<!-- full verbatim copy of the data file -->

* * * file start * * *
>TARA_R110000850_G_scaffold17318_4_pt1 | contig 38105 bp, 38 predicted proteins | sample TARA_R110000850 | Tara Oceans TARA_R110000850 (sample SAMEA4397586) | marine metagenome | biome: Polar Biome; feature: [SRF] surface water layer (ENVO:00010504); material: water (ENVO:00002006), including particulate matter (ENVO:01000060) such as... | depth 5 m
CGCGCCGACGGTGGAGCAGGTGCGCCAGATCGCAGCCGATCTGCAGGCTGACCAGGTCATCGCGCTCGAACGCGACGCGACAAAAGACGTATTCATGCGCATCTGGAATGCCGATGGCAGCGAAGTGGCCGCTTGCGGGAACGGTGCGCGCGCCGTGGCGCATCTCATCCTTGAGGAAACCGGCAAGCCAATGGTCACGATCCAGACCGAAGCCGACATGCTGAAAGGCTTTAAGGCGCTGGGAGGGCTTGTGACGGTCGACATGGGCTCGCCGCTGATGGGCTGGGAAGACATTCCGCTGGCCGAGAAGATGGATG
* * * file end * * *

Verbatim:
>TARA_R110000850_G_scaffold17318_4_pt1 | contig 38105 bp, 38 predicted proteins | sample TARA_R110000850 | Tara Oceans TARA_R110000850 (sample SAMEA4397586) | marine metagenome | biome: Polar Biome; feature: [SRF] surface water layer (ENVO:00010504); material: water (ENVO:00002006), including particulate matter (ENVO:01000060) such as... | depth 5 m
CGCGCCGACGGTGGAGCAGGTGCGCCAGATCGCAGCCGATCTGCAGGCTGACCAGGTCATCGCGCTCGAACGCGACGCGACAAAAGACGTATTCATGCGCATCTGGAATGCCGATGGCAGCGAAGTGGCCGCTTGCGGGAACGGTGCGCGCGCCGTGGCGCATCTCATCCTTGAGGAAACCGGCAAGCCAATGGTCACGATCCAGACCGAAGCCGACATGCTGAAAGGCTTTAAGGCGCTGGGAGGGCTTGTGACGGTCGACATGGGCTCGCCGCTGATGGGCTGGGAAGACATTCCGCTGGCCGAGAAGATGGATG